Sunday, November 30, 2014
If they originate somewhere else, fine. If the author is someone I know and respect, all the better. Following are excerpts of recent posts from three people I know personally, follow faithfully, and admire tremendously.
1) Roderick Carey
Educational researcher, writer, and teacher educator
Reviving Hope in Troubling Times: Ferguson and the Futures of Black Boys
"Right now, Ferguson is top of the news cycle. Reports focus on visuals that attract viewers, and it's the stereotypical stuff: low-income blacks shouting angry slogans or protesting in the streets. Viewers, listeners and readers are left to make sense and meaning of Michael Brown, of Officer Wilson, and of Ferguson.
"Let's not fall into the trap of accepting what the media shows us. Let's look beyond these images to revive hope that things can change. Let's look beyond individuals, to the structures and systems within which they work. Let's lift our critique off of people and onto the cultural norms that strike fear in individuals such that they view black boys as heinous criminals instead of promising youths deserving of attention, love, and opportunities."
2) Hunter Clarke-Fields, MSAE, RYT
6 Steps to Bring Peace to the Table this Holiday
"When families get together, we bring lots of baggage with us. We bring old habits. We bring our stories and expectations for the other people. We bring defensiveness.
"It can be a stressful time to say the least.
"But it doesn’t have to be. We have enormous power to change the dynamic. We can participate in the status quo or we can become part of the change."
3) Paul Wilke
Founder/CEO, Upright Position Communications
Netfunning: 12 Trusty Networking Tips
"Networking. You either love it or you hate it. Actually, that’s not true…it’s more Yoda-ish than that. It’s more a case of, “Do or do not. There is no try”. Just because it isn't called netfunning, doesn't mean it has to be a chore."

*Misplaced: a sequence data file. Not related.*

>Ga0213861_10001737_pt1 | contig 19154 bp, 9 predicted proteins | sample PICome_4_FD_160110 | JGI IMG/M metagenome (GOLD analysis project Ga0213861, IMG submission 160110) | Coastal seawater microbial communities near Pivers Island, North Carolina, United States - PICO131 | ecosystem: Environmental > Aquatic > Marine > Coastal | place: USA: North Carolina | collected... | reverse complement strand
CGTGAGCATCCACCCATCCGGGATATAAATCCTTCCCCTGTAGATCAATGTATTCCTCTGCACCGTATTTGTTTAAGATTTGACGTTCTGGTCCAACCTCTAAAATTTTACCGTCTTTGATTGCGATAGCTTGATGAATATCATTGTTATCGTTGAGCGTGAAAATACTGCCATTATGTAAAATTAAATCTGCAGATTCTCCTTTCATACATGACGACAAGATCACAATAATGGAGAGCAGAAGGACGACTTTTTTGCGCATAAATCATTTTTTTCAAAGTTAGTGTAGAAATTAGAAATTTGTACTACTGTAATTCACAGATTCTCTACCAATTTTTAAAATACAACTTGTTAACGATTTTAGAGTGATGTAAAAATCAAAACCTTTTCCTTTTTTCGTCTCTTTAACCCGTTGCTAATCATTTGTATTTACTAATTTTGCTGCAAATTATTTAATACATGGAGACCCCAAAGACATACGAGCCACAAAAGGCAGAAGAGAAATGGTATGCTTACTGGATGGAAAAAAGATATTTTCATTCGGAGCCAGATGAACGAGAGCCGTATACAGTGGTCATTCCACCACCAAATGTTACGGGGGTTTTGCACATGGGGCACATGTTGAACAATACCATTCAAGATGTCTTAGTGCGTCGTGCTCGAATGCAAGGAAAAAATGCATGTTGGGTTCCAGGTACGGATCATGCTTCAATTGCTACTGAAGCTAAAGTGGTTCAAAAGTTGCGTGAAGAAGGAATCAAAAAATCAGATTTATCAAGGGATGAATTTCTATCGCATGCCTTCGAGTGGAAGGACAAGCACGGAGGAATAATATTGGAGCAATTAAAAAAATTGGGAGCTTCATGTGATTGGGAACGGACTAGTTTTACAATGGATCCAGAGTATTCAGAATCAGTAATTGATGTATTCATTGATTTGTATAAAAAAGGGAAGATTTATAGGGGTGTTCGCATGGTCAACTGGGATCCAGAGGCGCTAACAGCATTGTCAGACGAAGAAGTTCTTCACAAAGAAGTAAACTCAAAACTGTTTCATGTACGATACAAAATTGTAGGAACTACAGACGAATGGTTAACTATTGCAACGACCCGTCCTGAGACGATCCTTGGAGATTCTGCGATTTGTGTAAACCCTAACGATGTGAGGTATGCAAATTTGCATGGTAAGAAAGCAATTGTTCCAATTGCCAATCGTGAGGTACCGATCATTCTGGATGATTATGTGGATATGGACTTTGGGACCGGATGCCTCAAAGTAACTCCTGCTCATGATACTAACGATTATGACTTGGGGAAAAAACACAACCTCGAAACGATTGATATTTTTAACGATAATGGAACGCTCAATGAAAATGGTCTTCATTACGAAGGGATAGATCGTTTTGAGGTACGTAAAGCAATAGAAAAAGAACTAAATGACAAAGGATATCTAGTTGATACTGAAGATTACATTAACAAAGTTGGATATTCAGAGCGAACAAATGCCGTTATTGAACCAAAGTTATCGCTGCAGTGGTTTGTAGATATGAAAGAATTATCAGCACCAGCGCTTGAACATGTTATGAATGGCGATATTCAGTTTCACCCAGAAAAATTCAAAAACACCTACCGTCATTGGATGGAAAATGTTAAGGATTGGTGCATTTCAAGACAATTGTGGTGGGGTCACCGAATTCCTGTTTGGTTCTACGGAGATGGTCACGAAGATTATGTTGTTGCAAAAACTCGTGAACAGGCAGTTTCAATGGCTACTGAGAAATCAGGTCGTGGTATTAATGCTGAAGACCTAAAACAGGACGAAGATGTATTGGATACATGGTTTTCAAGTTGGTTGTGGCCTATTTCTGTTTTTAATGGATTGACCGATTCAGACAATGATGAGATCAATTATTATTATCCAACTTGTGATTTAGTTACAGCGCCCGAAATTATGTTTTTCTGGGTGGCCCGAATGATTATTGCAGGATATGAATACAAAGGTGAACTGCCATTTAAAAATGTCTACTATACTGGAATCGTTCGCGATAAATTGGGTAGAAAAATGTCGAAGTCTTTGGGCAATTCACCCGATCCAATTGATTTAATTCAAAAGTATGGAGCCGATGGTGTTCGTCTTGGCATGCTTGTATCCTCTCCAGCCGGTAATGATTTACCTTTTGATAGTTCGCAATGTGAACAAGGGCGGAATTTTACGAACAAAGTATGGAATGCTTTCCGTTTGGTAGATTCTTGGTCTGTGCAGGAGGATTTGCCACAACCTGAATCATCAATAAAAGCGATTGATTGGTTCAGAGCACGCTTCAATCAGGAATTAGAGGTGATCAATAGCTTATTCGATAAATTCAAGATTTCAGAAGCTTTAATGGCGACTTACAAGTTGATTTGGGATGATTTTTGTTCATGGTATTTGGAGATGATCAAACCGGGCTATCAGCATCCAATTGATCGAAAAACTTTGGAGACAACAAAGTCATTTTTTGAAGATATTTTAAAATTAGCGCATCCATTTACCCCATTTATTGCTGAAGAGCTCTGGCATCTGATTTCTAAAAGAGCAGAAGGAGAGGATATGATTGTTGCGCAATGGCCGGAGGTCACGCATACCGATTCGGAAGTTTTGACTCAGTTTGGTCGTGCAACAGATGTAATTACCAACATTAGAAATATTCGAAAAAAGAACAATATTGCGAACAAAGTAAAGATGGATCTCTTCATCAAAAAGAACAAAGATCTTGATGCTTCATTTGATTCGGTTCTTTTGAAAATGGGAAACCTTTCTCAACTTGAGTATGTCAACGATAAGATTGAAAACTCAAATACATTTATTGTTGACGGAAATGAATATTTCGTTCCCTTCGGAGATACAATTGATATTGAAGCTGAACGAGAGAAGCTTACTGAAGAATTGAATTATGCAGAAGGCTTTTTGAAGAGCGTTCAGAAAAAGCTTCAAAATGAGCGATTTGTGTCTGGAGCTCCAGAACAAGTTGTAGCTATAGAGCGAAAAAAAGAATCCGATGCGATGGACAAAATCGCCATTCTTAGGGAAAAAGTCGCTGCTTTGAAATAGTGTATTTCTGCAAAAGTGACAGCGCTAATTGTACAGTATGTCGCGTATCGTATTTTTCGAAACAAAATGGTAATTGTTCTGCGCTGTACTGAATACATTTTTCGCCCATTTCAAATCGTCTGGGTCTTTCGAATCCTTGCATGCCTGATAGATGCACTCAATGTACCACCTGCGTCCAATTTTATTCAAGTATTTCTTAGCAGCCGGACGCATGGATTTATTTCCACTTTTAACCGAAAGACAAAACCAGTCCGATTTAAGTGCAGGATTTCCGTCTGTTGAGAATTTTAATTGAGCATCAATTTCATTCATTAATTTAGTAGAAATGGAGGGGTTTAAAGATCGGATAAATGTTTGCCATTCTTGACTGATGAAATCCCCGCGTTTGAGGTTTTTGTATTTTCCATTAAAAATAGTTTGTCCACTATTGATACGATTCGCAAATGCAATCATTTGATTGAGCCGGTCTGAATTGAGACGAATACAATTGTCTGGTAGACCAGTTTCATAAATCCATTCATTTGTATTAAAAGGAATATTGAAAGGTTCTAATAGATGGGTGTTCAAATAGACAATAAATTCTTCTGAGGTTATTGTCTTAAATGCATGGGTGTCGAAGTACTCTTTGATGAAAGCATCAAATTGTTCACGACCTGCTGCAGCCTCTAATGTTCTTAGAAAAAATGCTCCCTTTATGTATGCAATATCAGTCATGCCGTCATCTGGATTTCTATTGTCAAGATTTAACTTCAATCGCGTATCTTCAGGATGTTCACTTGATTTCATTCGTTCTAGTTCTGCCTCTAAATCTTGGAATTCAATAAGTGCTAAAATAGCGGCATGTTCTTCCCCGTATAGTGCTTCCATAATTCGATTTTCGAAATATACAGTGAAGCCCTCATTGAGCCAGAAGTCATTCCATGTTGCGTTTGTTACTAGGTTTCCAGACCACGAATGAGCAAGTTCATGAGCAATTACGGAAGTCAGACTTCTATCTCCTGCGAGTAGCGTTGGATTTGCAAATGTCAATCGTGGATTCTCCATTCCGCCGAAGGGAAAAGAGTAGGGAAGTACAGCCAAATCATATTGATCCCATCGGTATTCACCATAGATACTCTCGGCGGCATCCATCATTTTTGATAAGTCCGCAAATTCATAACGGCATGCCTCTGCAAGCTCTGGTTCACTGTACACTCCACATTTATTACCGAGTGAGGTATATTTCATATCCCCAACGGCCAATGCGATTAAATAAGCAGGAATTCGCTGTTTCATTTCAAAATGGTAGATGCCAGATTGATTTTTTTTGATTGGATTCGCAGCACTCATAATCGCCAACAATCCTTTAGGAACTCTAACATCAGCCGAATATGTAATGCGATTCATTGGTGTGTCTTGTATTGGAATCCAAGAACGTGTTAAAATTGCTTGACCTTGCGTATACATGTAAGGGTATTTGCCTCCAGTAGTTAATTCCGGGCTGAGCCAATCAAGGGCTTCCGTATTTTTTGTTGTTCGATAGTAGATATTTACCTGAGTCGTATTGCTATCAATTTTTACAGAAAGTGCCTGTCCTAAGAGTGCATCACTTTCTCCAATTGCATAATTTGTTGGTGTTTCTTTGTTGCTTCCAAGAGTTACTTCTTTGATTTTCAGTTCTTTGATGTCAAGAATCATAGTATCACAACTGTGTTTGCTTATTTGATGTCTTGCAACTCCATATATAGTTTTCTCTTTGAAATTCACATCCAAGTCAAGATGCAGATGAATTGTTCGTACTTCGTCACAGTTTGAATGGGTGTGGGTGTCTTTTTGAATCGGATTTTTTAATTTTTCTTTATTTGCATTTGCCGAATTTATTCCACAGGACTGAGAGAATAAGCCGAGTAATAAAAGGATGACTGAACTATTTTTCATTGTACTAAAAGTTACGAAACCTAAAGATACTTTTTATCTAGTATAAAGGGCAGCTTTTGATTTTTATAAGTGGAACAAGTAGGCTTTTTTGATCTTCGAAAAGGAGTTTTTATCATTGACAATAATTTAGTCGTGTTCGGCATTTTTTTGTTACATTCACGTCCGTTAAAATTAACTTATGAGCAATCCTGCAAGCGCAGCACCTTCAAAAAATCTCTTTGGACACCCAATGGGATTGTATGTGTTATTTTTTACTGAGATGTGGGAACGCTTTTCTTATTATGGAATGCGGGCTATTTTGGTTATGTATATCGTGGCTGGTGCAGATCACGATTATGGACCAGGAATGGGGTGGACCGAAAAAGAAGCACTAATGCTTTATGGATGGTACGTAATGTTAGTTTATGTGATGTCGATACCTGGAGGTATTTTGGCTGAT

Each post reflects a different interest. And each one interests me in a different way. To read the full posts, or to find out more about each person, follow the links above.
Wednesday, November 19, 2014
I didn’t used to think about age much. But when a great grandniece entered our family last November, pictures were shared each month to mark her growth from tiny baby to little girl.
My mother never celebrated her age, preferring to keep it secret. When she found herself in the hospital one night, the nurse asked for her birthday. “July 3,” my mother said. “What year?,” the nurse pressed. To which my mother replied: “Every year.”
I get her point. Too many people associate numerical age with preconceptions. Years ago, I saw an ophthalmologist who, after asking my age, immediately recommended bifocals. He hadn’t even examined my eyes. He is now my ex-ophthalmologist.
When I had Maddie, my spotty dog, people would always ask her age. Whatever I answered, the number would elicit a shake of the head as if age told all. After Maddie hit double-digits, she would turn her back when passersby asked her age. Neither of us wanted to hear the stories that were sure to come about their old pets and when they passed.
I’ll admit I’m getting a little touchy about my age. It’s not that I mind the years; I just mind the influx of junk mail trying to lure me into “lifestyle” communities for independent living. Or mailings about prescription drugs I surely should be taking. Or special offers for medical equipment.
How fair is that when my deceased mother-in-law is still getting catalogs for river cruises?
They say age is only a number, but it’s a number too many people use as proxy for an individual. I may be showing my age, but the reality is I’m as young as I’ll ever be.